malta sliema

As Malta digested the news that former Prime Minister Joseph Muscat and those close to him would face their day in court after the Attorney General filed criminal charges against them relating to the “fraudulent” privatisation of three state hospitals, the business community was similarly analysing the price of further instability in a country that has so often recently made international headlines for all the wrong reasons.

Robert Abela / DOI Omar Camilleri
(L-R) Prime Minister Robert Abela and Justice Minister Jonathan Attard

Prime Minister Robert Abela’s response, criticised as “an attack” on the judiciary, not to mention the characterisation of critical journalists as part of “the establishment”, may have galvanised supporters but did nothing to calm the tense situation, attracting further condemnation as non-governmental organisations of all kinds urged the country’s leadership to keep a level head.

Chris Fearne
Chris Fearne

As more stakeholders adopted public positions, the first fallout from the scandal started to be felt, most notably with the resignation of Deputy Prime Minister and Minister for European Funds, Social Dialogue and Consumer Protection Chris Fearne from these roles. The former Health Minister however stayed on as deputy leader of the Labour Party, and insists on his innocence.

The situation is expected to continue making headlines over the next couple of weeks, with the date of arraignment of Dr Muscat and his close collaborators Konrad Mizzi and Keith Schembri set for 28th May.

Joseph Muscat

The Opposition Nationalist Party has submitted two requests to discuss issues arising from the inquiry in Parliament, both of which were shot down. During a demonstration held on Monday (yesterday), PN Leader Bernard Grech told protesters that the Prime Minister is attacking three elements of democracy at once – the judiciary, the media and the parliamentary process.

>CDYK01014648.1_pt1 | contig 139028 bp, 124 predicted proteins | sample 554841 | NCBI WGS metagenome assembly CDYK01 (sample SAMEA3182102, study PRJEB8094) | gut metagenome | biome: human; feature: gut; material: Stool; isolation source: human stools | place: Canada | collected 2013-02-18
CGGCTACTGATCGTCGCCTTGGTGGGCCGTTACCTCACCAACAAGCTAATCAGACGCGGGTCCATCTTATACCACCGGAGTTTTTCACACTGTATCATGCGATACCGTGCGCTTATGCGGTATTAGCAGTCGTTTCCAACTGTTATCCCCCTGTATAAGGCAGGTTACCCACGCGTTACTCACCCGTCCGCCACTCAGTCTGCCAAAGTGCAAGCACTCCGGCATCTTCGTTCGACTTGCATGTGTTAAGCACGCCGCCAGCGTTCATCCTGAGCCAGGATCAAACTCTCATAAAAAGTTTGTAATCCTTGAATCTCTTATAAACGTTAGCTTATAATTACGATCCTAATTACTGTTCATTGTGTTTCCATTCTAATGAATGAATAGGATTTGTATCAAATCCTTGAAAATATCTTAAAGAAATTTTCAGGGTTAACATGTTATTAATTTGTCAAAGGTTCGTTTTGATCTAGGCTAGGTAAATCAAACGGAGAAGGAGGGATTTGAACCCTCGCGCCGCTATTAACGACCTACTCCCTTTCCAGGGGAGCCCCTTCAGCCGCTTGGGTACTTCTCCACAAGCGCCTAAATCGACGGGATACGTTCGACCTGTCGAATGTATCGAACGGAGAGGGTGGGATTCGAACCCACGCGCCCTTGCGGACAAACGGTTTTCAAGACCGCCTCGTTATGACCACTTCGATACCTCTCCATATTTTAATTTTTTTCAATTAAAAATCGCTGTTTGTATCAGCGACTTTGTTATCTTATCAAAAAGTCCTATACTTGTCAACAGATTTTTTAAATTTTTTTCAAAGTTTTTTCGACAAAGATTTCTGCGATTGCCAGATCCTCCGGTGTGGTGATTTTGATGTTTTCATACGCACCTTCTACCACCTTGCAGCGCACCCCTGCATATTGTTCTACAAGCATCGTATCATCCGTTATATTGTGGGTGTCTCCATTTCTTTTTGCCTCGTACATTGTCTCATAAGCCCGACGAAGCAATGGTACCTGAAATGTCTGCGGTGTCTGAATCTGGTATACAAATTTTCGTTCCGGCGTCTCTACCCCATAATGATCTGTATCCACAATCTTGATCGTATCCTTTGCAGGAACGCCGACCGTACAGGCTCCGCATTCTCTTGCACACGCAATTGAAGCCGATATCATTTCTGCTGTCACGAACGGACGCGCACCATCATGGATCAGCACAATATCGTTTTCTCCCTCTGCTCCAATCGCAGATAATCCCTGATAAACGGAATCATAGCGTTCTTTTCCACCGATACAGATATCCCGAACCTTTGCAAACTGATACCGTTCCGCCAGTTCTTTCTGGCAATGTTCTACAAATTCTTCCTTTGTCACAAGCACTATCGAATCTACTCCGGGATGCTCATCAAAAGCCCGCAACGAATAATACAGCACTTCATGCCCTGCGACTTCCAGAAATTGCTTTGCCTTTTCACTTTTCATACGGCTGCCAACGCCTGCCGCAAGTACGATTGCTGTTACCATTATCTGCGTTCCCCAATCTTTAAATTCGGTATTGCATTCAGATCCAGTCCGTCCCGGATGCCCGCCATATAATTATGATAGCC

While business lobbies are unlikely to call people down to the streets, the various statements issued show they have no appetite for long drawn out instability.

Employers: ‘Attacks on judiciary strike at the heart of Malta’s democratic credentials’

In a rare joint statement, The Malta Chamber, the Malta Chamber of SMEs and the Malta Employers Association (MEA) on Wednesday 8th May called for an urgent meeting of the Malta Council for Economic and Social Development to deal with the “serious risk to economic stability and Malta’s international reputation.”

“The attacks on the judiciary strike at the heart of Malta’s democratic credentials and challenge basic principles of governance. Malta, having already suffered through being greylisted, cannot afford further reputational damage. Branding individuals, organizations, and institutions as ‘the establishment’ or enemies of the state does not contribute to the cause of justice,” they said.

“The perilous nature of the situation is underscored by the potential for destructive alienation and tension within society, posing significant threats to social and economic well-being, and weakening the rule of law. It is imperative that the findings of the inquiry are not subject to speculative conjectures that undermine trust in judicial institutions. Any criminal proceedings warranted, should happen without any political interference or threats to the judiciary. The judicial process must be allowed to take its course. Any attempts to undermine the integrity of the inquiry only serve to erode public trust in the institutions and compromise Government’s future standing.”